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Deadly Pradaxa (Dabigatran) — The Evidence is Mounting

Defective Drugs

Published today in the Journal of Neurosurgery is a shocking report detailing the death of an elderly gentleman who had begun taking Pradaxa (Dabigatran) just one month earlier. Three University of Utah doctors (Garber, Sivakumar and Schmidt) report that the man died from catastrophic, irreversible brain hemorrhage after suffering a very mild trauma to his head.

The gentleman who had fallen at home presented to the emergency room and was found to have a normal neurological exam with a normal Glasgow Coma Score. Initial imaging showed several areas of bleeding in his brain. He was admitted and underwent neurological surveillance and testing. Within an hour his speech became garbled. Repeat imaging of his brain showed that the bleeding had increased.

According to the report, the patients’ neurosurgical team was well aware that there was no effective reversal agent for Pradaxa. Nevertheless, as a last resort they administered the fastest acting, most effective reversal agent used for reversing other blood thinning medications.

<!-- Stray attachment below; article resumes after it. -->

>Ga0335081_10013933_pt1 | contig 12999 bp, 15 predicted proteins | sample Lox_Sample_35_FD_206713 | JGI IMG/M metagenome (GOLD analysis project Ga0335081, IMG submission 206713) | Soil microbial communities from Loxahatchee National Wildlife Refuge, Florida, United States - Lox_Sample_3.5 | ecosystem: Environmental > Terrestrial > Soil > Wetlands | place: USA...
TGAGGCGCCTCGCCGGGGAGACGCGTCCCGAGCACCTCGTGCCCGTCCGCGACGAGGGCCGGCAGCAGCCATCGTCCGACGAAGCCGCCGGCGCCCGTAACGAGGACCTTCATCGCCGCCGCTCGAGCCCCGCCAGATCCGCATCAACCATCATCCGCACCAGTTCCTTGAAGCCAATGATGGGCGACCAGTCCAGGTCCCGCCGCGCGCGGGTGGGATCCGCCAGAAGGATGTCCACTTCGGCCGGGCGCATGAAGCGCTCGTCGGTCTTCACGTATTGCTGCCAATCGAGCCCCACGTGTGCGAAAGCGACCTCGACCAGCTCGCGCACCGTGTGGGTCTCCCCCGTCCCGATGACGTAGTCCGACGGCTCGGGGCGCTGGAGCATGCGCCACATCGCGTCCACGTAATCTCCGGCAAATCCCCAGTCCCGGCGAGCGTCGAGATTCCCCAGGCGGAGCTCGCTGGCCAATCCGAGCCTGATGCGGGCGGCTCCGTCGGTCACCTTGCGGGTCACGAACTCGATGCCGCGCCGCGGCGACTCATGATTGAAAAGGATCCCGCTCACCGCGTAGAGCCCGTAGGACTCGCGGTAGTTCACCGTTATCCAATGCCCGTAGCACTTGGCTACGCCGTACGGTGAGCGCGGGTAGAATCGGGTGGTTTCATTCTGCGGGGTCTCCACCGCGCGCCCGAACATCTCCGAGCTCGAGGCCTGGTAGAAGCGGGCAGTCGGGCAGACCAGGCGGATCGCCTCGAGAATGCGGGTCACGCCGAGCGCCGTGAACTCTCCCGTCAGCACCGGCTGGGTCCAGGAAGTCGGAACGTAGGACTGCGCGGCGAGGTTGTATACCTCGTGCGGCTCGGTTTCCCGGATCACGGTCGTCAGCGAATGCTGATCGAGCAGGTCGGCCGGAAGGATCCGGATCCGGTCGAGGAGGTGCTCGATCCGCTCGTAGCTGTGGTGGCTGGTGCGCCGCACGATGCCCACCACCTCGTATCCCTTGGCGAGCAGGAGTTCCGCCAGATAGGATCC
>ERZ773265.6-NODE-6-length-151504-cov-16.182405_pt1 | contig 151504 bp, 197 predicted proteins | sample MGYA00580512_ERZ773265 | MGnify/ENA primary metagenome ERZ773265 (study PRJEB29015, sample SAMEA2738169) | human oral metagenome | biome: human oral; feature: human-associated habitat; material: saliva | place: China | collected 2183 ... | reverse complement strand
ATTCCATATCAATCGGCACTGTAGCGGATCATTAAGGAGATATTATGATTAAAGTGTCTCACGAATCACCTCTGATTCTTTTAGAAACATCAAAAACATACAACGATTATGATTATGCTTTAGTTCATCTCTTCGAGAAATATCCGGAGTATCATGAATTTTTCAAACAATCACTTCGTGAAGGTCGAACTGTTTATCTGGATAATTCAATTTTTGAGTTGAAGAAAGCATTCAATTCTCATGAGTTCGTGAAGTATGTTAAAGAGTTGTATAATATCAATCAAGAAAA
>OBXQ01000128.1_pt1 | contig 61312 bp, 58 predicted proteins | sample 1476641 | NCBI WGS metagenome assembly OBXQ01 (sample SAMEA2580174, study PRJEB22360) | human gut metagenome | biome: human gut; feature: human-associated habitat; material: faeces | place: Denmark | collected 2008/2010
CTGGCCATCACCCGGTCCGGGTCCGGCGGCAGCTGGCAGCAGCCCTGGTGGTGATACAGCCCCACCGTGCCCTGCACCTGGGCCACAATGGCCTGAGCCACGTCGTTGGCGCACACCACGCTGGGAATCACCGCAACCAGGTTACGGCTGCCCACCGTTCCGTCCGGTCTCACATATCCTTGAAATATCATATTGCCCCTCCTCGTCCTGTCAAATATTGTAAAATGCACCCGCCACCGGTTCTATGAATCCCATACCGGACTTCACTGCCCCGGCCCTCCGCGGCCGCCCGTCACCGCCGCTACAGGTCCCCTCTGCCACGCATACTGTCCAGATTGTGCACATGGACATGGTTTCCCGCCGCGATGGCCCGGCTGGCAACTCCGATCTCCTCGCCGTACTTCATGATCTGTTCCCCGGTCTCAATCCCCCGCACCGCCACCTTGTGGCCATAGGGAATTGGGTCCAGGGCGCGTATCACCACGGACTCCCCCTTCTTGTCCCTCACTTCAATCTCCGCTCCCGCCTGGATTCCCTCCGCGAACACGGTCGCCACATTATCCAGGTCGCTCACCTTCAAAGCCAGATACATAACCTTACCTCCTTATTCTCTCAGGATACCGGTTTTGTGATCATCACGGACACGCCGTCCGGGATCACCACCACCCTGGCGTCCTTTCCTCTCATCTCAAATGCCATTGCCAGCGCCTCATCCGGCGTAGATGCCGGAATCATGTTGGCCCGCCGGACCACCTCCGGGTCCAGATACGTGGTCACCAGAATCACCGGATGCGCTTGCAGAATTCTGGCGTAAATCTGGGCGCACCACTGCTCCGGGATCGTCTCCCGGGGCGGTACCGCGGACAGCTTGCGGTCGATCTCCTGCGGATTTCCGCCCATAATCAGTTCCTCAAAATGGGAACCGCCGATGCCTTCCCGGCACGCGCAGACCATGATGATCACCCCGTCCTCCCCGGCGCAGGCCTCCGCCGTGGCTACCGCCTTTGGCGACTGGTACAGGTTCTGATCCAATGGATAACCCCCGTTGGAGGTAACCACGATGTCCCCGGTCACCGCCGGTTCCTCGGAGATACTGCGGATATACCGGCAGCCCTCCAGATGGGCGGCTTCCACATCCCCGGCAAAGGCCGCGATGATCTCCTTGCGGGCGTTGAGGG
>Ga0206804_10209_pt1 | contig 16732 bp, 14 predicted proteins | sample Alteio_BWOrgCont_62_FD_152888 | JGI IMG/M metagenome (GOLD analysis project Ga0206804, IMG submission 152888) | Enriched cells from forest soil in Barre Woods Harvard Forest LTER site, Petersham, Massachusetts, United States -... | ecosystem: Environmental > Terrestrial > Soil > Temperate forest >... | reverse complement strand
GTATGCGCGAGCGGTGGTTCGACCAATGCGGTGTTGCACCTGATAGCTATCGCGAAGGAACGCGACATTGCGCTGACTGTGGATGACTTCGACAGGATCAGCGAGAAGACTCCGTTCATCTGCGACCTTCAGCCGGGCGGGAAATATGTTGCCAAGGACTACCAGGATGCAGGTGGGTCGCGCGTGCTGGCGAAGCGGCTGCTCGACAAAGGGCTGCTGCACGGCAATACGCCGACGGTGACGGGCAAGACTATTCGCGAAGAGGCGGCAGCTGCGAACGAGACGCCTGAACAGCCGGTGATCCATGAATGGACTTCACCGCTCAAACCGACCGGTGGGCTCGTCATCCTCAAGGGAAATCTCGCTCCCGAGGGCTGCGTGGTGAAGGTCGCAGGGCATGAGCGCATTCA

It didn’t work.

The patient continued to rapidly deteriorate and a repeat CT scan performed only 6 hours after the patient’s admission showed extensive progression of the intracranial hemorrhages. The prospects for his recovery were so dire that after consultation with the family he was transitioned to supportive care and died shortly thereafter.

Even though this is only one case, these physicians felt compelled to publish the case to highlight the danger for patients taking Pradaxa should they suffer a trauma. In this case, a minor fall caused catastrophic bleeding that the doctors were powerless to stop. The patient was dead only hours after being admitted to the hospital.

As we have reported before, Pradaxa is essentially a blood thinner; used for similar health issues as is Coumadin. These medications are frequently prescribed to treat atrial fibrillation or a particular type of irregular heartbeat that can lead to stroke causing blood clots. Unlike Coumadin, Pradaxa has no effective reversal agent. So, if a patient taking Pradaxa suffers a trauma or internal bleeding there is no way to stop it.

Where the packaging and label for Pradaxa contains a warning that the drug may cause bleeding, it does NOT contain a warning that unlike other blood thinners, Pradaxa does not have an effective reversal agent. The very bleeding warned of in Pradaxa’s label can cause patients to bleed to death.

Kudos to physicians for writing about these dangers but, this information does not generally make it to primary care doctors or patients when it’s written about in the Journal of Neurosurgery.

It’s time for the FDA to step up and demand that Pradaxa’s manufacturer include such a warning in the label.



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